ACS is pleased to distribute an Issue Brief by Deborah J. Vagins, Legislative Counsel for the Washington Legislative Office of the American Civil Liberties Union, and Erika Wood, Deputy Director of the Democracy Program at the Brennan Center for Justice at NYU School of Law, entitled â€śThe Democracy Restoration Act: Addressing A Centuries-Old Injustice.â€ť In this Issue Brief, Vagins and Wood discuss what they see as the next obstacle to overcome in expanding the right to vote as part of America's history of "successful struggles to expand the franchise to include those previously barred from the electorate because of race, class, or gender." According to the authors, "5.3 million American citizens are denied the right to vote because of criminal convictions." As Vagins and Wood point out, "[n]early 4 million of those who are disfranchised are out of prison, working, paying taxes, and raising families, yet they are without a voice" because they cannot fully participate in our democracy.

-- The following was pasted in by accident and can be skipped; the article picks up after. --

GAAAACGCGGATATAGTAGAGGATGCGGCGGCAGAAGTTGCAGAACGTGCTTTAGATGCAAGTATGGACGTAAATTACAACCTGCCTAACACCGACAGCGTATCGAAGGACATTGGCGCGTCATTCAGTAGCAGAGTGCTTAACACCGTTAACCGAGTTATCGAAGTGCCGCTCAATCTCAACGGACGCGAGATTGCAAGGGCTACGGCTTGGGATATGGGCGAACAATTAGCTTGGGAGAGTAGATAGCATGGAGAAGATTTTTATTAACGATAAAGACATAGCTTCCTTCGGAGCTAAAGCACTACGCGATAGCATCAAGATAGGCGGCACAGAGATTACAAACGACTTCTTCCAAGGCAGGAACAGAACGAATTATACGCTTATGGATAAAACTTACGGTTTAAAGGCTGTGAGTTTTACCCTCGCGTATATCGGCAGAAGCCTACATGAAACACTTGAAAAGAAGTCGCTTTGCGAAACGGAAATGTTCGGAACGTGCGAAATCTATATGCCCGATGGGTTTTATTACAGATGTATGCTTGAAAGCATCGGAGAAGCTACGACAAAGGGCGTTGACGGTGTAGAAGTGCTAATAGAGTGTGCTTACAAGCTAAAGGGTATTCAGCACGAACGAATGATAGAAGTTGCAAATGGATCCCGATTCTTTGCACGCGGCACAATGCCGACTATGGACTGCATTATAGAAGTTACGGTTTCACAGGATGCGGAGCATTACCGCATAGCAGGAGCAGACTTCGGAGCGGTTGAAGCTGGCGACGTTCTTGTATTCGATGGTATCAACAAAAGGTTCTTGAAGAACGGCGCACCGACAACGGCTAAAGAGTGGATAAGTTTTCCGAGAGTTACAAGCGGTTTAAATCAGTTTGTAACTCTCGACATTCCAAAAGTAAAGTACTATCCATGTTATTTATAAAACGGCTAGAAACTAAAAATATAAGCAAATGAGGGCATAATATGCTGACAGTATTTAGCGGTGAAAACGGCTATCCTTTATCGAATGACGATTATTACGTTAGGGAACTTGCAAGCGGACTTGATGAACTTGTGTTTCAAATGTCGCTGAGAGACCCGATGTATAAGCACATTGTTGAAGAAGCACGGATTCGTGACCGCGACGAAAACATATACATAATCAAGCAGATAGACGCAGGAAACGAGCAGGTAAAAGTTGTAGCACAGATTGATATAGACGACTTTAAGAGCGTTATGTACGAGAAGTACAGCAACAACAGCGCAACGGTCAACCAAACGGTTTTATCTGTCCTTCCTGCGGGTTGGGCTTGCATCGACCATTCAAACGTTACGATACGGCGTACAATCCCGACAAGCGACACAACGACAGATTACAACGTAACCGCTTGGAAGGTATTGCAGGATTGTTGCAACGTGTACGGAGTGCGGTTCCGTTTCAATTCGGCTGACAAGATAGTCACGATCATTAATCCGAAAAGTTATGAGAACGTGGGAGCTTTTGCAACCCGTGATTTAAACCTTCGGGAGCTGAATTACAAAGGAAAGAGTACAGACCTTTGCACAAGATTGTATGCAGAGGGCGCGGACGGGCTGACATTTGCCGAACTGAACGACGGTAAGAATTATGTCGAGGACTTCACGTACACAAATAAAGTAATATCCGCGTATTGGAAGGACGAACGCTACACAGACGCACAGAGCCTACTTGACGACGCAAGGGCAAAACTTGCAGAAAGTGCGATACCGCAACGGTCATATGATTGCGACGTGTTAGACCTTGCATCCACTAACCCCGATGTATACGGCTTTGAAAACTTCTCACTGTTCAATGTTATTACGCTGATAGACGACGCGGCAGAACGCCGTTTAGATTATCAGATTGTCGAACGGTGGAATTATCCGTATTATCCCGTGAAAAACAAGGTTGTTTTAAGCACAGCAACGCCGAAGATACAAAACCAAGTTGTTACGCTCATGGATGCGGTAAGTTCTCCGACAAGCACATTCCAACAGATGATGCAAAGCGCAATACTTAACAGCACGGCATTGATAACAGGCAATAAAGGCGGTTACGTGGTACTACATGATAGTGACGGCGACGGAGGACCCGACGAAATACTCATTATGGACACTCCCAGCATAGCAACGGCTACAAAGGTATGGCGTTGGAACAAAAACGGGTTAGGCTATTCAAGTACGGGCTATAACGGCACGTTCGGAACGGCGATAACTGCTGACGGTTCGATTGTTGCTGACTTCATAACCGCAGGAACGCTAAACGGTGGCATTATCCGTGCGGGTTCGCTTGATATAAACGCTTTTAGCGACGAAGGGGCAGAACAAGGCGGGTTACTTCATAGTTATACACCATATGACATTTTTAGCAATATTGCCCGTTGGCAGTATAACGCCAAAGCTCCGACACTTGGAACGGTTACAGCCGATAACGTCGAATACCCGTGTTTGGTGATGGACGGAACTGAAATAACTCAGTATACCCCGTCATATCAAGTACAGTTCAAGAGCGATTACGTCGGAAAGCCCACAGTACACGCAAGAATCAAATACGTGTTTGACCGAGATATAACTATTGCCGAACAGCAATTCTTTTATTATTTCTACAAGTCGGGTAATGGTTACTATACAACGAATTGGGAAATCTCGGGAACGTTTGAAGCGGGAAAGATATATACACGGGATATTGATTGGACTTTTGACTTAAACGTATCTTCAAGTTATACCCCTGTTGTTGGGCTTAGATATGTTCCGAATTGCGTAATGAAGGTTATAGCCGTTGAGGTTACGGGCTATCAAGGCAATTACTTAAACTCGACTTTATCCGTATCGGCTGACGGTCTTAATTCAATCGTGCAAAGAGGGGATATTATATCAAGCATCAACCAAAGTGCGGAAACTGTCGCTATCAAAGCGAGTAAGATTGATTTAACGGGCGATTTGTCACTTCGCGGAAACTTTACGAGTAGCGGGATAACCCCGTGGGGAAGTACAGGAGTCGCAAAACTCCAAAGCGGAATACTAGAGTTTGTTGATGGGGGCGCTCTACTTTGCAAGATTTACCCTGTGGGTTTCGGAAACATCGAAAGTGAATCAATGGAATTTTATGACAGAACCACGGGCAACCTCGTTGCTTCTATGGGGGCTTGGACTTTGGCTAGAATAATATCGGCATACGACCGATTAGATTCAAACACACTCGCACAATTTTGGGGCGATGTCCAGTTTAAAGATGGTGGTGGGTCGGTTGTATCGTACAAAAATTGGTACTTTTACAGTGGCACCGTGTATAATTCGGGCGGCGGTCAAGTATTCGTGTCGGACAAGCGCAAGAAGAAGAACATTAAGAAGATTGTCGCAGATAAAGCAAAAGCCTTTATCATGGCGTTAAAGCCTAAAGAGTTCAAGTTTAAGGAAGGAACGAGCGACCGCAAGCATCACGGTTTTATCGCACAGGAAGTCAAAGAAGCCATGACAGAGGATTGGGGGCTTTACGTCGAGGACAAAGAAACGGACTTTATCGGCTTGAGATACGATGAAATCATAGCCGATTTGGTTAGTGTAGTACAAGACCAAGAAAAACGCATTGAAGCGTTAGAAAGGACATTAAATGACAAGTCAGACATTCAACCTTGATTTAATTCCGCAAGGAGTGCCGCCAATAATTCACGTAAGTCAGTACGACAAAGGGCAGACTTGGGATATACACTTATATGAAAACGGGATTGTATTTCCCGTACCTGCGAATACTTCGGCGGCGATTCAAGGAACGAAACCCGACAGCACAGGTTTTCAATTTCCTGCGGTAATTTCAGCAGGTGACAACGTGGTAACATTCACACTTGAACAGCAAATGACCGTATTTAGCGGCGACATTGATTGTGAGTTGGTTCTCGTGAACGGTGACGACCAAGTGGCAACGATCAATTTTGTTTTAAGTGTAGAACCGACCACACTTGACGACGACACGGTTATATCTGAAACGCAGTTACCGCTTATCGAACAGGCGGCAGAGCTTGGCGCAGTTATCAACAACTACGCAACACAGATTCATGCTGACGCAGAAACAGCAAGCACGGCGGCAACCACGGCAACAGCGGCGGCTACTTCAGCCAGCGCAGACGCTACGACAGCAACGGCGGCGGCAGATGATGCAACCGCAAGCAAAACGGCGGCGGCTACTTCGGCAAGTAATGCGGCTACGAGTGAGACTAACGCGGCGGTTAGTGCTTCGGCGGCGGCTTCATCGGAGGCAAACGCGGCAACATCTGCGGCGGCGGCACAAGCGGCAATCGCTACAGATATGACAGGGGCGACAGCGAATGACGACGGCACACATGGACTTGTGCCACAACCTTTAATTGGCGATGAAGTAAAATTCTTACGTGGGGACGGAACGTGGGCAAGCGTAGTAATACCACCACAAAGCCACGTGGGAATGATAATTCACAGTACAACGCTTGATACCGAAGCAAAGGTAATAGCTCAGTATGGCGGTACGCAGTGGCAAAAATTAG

Vagins and Wood detail the roots of many disfranchisement laws that come from the Jim Crow era when they were designed to stop African Americans from voting. The authors note that the effects of these laws are still being felt today, pointing out that, â€ś[n]ationwide, 13% of African American men have lost the right to vote as a result of a criminal conviction â€“ a rate seven times the national average.â€ť The laws regarding felon disfranchisement vary widely in different states, ranging from allowing prisoners to vote while they are in prison to permanently disfranchising people convicted of some crimes. The authors discuss this confusing patchwork of laws and how reform efforts have moved forward in some states, often with bipartisan and diverse support, while there has been no progress in other states, adding to the confusion for any person trying to figure out what his or her rights are. Vagins and Wood observe that, â€ś[a] democracyâ€™s strength is derived from broad civic engagement and election participation,â€ť and point out that, â€śthe United States is one of the few western democratic nations to exclude such large numbers of people from the democratic process.â€ť The authors argue that this undermines our countryâ€™s ability to fully rehabilitate and reintegrate citizens returning from jail back into society. Last week, the U.S. House Judiciary Subcommittee on the Constitution, Civil Rights, and Civil Liberties, held a hearing on the Democracy Restoration Act, which is one solution to address the issues they discuss, and the authors conclude that it "must be enacted in order to restore voting rights to millions of American citizens in federal elections and to finally redress a centuries-old injustice."